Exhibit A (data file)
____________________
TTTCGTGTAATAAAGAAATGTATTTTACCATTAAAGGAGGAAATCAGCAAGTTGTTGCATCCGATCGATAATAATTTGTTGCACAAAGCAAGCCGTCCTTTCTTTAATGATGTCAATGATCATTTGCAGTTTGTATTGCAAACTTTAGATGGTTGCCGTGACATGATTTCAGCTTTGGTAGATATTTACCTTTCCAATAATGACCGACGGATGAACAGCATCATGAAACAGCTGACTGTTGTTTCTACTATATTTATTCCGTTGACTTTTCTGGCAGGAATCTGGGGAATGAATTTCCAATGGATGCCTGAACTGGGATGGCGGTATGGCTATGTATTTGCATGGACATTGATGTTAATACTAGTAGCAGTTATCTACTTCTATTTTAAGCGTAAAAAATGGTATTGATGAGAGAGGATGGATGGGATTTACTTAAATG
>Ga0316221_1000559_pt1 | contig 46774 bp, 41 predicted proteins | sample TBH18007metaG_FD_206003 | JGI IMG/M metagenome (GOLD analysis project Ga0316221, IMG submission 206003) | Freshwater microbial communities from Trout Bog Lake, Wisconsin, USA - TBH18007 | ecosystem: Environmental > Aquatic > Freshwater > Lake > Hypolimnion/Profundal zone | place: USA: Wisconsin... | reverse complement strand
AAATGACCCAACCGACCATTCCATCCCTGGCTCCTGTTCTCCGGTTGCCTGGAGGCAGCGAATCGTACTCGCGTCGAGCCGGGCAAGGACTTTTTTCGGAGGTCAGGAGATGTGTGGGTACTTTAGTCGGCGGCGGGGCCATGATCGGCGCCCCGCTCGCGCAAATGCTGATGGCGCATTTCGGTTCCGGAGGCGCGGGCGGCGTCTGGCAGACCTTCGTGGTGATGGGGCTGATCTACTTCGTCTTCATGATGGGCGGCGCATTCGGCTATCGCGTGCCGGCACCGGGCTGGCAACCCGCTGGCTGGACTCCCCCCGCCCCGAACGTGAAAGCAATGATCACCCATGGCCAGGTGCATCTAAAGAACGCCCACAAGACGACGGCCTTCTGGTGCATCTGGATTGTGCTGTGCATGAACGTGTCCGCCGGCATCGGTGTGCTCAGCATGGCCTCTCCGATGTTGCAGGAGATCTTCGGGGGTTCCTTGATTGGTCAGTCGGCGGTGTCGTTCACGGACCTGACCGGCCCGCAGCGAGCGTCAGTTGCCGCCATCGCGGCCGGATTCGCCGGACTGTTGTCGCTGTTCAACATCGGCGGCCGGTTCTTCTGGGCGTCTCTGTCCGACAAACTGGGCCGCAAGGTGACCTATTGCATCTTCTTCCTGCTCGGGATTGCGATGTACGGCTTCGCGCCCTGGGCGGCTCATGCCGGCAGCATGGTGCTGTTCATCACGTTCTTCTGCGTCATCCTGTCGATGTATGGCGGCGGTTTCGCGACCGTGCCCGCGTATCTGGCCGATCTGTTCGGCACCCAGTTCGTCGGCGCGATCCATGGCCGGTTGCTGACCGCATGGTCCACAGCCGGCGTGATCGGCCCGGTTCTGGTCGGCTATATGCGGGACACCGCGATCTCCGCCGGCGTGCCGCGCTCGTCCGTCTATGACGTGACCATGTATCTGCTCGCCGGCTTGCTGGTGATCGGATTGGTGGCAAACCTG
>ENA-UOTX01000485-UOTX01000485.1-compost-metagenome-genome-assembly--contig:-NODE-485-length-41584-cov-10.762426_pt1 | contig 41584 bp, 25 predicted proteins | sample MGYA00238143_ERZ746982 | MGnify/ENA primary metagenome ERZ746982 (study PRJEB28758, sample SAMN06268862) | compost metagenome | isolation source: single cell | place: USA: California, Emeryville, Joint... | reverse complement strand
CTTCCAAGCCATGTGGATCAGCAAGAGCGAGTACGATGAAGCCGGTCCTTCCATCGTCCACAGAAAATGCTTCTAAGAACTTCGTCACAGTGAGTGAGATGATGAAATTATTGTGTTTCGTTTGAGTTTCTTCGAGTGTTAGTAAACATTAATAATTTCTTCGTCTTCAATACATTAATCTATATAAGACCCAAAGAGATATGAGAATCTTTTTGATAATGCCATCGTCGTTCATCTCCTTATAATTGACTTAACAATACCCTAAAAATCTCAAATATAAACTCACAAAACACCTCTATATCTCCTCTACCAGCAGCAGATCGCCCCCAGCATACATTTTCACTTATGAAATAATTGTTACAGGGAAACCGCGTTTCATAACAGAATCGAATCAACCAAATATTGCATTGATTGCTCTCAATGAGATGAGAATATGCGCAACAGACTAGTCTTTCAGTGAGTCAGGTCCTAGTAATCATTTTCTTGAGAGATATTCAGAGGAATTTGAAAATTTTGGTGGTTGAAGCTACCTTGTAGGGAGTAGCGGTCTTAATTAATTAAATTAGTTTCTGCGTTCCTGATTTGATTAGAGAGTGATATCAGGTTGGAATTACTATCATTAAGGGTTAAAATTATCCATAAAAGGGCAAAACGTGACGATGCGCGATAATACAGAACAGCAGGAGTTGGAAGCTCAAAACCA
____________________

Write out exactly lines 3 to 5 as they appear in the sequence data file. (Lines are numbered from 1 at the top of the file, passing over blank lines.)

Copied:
AAATGACCCAACCGACCATTCCATCCCTGGCTCCTGTTCTCCGGTTGCCTGGAGGCAGCGAATCGTACTCGCGTCGAGCCGGGCAAGGACTTTTTTCGGAGGTCAGGAGATGTGTGGGTACTTTAGTCGGCGGCGGGGCCATGATCGGCGCCCCGCTCGCGCAAATGCTGATGGCGCATTTCGGTTCCGGAGGCGCGGGCGGCGTCTGGCAGACCTTCGTGGTGATGGGGCTGATCTACTTCGTCTTCATGATGGGCGGCGCATTCGGCTATCGCGTGCCGGCACCGGGCTGGCAACCCGCTGGCTGGACTCCCCCCGCCCCGAACGTGAAAGCAATGATCACCCATGGCCAGGTGCATCTAAAGAACGCCCACAAGACGACGGCCTTCTGGTGCATCTGGATTGTGCTGTGCATGAACGTGTCCGCCGGCATCGGTGTGCTCAGCATGGCCTCTCCGATGTTGCAGGAGATCTTCGGGGGTTCCTTGATTGGTCAGTCGGCGGTGTCGTTCACGGACCTGACCGGCCCGCAGCGAGCGTCAGTTGCCGCCATCGCGGCCGGATTCGCCGGACTGTTGTCGCTGTTCAACATCGGCGGCCGGTTCTTCTGGGCGTCTCTGTCCGACAAACTGGGCCGCAAGGTGACCTATTGCATCTTCTTCCTGCTCGGGATTGCGATGTACGGCTTCGCGCCCTGGGCGGCTCATGCCGGCAGCATGGTGCTGTTCATCACGTTCTTCTGCGTCATCCTGTCGATGTATGGCGGCGGTTTCGCGACCGTGCCCGCGTATCTGGCCGATCTGTTCGGCACCCAGTTCGTCGGCGCGATCCATGGCCGGTTGCTGACCGCATGGTCCACAGCCGGCGTGATCGGCCCGGTTCTGGTCGGCTATATGCGGGACACCGCGATCTCCGCCGGCGTGCCGCGCTCGTCCGTCTATGACGTGACCATGTATCTGCTCGCCGGCTTGCTGGTGATCGGATTGGTGGCAAACCTG
>ENA-UOTX01000485-UOTX01000485.1-compost-metagenome-genome-assembly--contig:-NODE-485-length-41584-cov-10.762426_pt1 | contig 41584 bp, 25 predicted proteins | sample MGYA00238143_ERZ746982 | MGnify/ENA primary metagenome ERZ746982 (study PRJEB28758, sample SAMN06268862) | compost metagenome | isolation source: single cell | place: USA: California, Emeryville, Joint... | reverse complement strand
CTTCCAAGCCATGTGGATCAGCAAGAGCGAGTACGATGAAGCCGGTCCTTCCATCGTCCACAGAAAATGCTTCTAAGAACTTCGTCACAGTGAGTGAGATGATGAAATTATTGTGTTTCGTTTGAGTTTCTTCGAGTGTTAGTAAACATTAATAATTTCTTCGTCTTCAATACATTAATCTATATAAGACCCAAAGAGATATGAGAATCTTTTTGATAATGCCATCGTCGTTCATCTCCTTATAATTGACTTAACAATACCCTAAAAATCTCAAATATAAACTCACAAAACACCTCTATATCTCCTCTACCAGCAGCAGATCGCCCCCAGCATACATTTTCACTTATGAAATAATTGTTACAGGGAAACCGCGTTTCATAACAGAATCGAATCAACCAAATATTGCATTGATTGCTCTCAATGAGATGAGAATATGCGCAACAGACTAGTCTTTCAGTGAGTCAGGTCCTAGTAATCATTTTCTTGAGAGATATTCAGAGGAATTTGAAAATTTTGGTGGTTGAAGCTACCTTGTAGGGAGTAGCGGTCTTAATTAATTAAATTAGTTTCTGCGTTCCTGATTTGATTAGAGAGTGATATCAGGTTGGAATTACTATCATTAAGGGTTAAAATTATCCATAAAAGGGCAAAACGTGACGATGCGCGATAATACAGAACAGCAGGAGTTGGAAGCTCAAAACCA